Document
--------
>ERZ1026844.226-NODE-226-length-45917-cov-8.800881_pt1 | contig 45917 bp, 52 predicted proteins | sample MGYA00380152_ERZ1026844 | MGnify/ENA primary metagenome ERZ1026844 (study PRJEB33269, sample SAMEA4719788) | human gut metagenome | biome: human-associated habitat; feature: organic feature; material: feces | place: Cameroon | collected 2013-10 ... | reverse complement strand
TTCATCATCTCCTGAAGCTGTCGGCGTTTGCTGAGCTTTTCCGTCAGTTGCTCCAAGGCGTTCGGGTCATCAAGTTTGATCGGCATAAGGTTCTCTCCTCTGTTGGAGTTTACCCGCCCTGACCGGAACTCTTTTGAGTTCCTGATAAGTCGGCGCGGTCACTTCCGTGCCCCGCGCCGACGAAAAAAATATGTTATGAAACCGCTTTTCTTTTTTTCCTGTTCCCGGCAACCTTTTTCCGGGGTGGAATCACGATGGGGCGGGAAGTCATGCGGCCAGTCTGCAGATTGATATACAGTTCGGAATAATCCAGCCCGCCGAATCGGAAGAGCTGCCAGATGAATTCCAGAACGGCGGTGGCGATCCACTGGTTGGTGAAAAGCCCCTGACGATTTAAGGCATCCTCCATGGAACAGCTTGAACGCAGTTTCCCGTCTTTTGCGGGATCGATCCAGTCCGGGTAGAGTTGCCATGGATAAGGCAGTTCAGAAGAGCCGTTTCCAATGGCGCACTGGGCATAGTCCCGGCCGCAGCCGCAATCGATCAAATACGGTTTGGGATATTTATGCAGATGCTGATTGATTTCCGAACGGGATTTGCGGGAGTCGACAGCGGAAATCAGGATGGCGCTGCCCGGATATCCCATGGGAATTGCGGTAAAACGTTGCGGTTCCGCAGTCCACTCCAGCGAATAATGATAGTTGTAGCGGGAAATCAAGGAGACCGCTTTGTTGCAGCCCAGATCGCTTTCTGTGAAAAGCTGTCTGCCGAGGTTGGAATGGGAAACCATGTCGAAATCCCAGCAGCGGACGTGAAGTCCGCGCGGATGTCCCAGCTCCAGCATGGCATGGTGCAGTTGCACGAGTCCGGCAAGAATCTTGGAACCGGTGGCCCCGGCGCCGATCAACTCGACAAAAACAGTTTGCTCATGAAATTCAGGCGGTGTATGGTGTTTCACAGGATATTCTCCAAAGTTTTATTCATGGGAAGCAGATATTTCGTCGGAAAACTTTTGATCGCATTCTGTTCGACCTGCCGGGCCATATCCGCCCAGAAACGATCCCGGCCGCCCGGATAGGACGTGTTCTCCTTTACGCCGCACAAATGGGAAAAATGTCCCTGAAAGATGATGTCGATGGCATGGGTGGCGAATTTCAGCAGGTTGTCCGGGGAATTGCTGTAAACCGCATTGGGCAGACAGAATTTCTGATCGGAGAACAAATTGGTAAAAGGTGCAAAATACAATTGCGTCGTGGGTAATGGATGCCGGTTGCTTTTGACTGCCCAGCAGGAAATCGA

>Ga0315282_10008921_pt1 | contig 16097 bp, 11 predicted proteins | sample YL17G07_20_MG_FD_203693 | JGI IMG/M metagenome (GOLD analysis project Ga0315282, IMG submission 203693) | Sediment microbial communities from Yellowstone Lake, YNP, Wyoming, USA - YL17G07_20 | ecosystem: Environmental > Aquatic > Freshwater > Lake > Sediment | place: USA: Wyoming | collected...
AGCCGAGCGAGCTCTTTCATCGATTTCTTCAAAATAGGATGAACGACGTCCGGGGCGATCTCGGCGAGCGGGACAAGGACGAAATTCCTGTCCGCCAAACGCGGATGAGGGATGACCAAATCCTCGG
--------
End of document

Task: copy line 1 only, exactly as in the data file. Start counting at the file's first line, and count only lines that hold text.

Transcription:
>ERZ1026844.226-NODE-226-length-45917-cov-8.800881_pt1 | contig 45917 bp, 52 predicted proteins | sample MGYA00380152_ERZ1026844 | MGnify/ENA primary metagenome ERZ1026844 (study PRJEB33269, sample SAMEA4719788) | human gut metagenome | biome: human-associated habitat; feature: organic feature; material: feces | place: Cameroon | collected 2013-10 ... | reverse complement strand